The Lord made the world and called it good: the created order as a whole is good. Every part of the holy life has a canonical form, a form that conforms to the divine Word, the revelation of God in the person of Jesus Christ. This revelation, recorded in holy Scripture, judges between good and evil. Wine, a legitimate part of the created order, though not invented until later, is generally praised as a good thing; though abused in drunkenness, it is commended by Scripture when consumed moderately. Abusus non tollit usum. Not so with gambling, which despite its prevalence in the ancient world (shown by the archaeological record in Egypt and Mesopotamia) is never favourably depicted in any of the biblical canon.
Why this lack of biblical sanction? To answer this question I must analyse the law of nature, upon which God has founded the cosmos. There are three legitimate ways of material gain that I can think of, three means that lawfully grant rights of ownership and use:
- (sub)creation (2 Thes 3.10–12; Gal 6.7–10);
- just exchange (Lv 19.13; Ez 22.12).
Each of these three begins with an act of God. For the Lord has (1) created the cosmos, (2) given gifts to men and (3) made covenants with others. Therefore we (1) receive gifts both spiritual and temporal, sometimes by discovery; (2) create more out of what already exists, and (3) buy and sell in commerce, which is a contractual exchange. Each impulse, then, has a pure and holy form, a form through which we may rightly worship the Lord. The first, receipt of a gift, is canonically motivated by gratitude and love; the second, (sub)creation of new things, is canonically motivated by the productive desire to create something that honours the Lord; the third, just buying and selling, is canonically motivated by love for one’s neighbour and by the desire for material with which to make something new.
Though of course these are not the desires that often move us, they are the proper motivations of the Christian who seeks to honour God, not idle but holy. Every lawful act has likewise a holy reason in the mind of God, a reason with the force of law, a reason by which we must learn to abide. Greed, therefore, is out of the question (1 Ti 6.7–10), as are its fruits: fraud, theft, adultery, murder. Every perverted desire must be turned to the faithful truth of Christ, and every impurity be turned over to the fire.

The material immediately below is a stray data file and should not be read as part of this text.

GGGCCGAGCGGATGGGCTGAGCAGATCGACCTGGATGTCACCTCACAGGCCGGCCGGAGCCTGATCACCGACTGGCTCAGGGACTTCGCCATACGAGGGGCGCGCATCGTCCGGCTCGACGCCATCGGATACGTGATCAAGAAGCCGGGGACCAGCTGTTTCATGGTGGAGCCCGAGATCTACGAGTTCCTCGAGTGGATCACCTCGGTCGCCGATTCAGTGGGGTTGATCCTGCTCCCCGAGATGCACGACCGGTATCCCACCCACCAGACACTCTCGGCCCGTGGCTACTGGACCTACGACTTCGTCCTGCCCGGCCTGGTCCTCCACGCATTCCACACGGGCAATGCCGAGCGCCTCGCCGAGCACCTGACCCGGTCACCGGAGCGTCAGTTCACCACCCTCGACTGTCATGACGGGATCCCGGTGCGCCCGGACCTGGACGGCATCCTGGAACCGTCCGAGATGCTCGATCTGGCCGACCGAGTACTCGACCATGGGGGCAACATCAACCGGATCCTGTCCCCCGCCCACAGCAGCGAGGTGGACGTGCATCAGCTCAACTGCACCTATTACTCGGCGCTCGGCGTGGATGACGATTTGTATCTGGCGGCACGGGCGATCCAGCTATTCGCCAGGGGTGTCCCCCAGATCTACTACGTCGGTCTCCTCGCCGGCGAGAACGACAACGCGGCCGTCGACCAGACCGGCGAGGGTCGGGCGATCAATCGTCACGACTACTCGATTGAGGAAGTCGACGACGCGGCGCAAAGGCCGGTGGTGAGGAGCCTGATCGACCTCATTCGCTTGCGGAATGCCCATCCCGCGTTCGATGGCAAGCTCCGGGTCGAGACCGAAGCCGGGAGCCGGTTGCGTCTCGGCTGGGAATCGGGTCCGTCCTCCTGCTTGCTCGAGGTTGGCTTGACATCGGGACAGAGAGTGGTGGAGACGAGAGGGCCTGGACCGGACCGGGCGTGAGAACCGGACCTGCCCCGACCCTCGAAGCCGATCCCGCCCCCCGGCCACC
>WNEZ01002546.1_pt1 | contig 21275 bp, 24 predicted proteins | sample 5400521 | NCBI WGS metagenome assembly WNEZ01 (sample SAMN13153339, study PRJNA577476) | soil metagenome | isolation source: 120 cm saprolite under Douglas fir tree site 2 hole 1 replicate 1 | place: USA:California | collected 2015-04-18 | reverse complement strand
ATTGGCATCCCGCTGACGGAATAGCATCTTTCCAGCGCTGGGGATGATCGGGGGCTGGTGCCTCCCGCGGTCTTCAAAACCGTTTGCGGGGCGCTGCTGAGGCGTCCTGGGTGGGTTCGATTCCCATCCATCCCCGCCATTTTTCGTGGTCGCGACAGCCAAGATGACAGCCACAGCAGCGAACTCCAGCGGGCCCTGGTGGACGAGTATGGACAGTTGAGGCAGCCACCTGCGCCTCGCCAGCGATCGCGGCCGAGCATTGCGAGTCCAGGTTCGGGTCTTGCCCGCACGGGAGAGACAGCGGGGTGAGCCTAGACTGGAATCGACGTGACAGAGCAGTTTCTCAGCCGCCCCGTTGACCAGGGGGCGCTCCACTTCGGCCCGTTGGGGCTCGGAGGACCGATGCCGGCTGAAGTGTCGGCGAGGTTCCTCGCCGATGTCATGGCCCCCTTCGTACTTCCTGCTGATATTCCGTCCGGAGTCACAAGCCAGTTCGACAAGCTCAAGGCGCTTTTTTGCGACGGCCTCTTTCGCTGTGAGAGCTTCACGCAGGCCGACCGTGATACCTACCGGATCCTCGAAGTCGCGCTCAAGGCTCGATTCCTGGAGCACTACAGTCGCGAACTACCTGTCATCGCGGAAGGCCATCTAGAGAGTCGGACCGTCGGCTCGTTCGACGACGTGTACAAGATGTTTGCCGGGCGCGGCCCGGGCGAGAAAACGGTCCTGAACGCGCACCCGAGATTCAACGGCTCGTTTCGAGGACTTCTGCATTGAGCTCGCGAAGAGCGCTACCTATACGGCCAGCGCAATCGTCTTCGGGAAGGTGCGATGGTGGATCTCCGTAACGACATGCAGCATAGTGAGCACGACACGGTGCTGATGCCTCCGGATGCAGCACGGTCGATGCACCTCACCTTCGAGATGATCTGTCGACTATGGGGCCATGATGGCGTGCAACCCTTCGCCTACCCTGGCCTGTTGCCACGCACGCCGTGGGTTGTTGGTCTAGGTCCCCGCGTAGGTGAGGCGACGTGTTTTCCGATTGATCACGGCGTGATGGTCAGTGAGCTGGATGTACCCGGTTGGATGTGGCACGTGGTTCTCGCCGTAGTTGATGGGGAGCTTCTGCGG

Gambling, having no ideal form, cannot join the three lawful means of gain. It has no godly form to be perverted, being itself a perversion of the natural order. A reform of gambling, therefore, will recover not the proper form of gambling itself but the proper form of what has been perverted into gambling. I leave it to the reader to devise such a reform.
If nothing else, the Christian tradition still argues against gambling. Nothing but holy Scripture, of course, can bind the conscience, but it is the ancient reading thereof that must stand until it be refuted. Gambling, in Christian history, is cast almost universally in an unfavourable light. Clement of Alexandria wrote against gambling in the Instructor 3.11, attributing the activity to idleness:
The game of dice is to be prohibited, and the pursuit of gain, especially by dicing, which many keenly follow. Such things the prodigality of luxury invents for the idle. For the cause is idleness, and a love for frivolities apart from the truth. For it is not possible otherwise to obtain enjoyment without injury; and each man’s preference of a mode of life is a counterpart of his disposition.
Likewise, Martin Luther, in A Treatise on Usury, attributed gambling wins to self-seeking:
Money won by gambling is not usury either, and yet it is not won without self-seeking and love of self, and not without sin; the profits of prostitution are not usury, but they are earned by sin; and wealth that is acquired by cursing, swearing and slander is not usury, and yet it is acquired by sin.
Indeed, so obvious was it to him that gambling was a self-seeking activity, that he paralleled it with prostitution and with the acquisition of wealth by cursing, swearing and slander in a larger argument against certain lending practices that he deemed usurious.
The burden of proof now lies on those who contend for the legitimacy of gambling. For gambling to be well accepted, an equally compelling case must be made in its favour.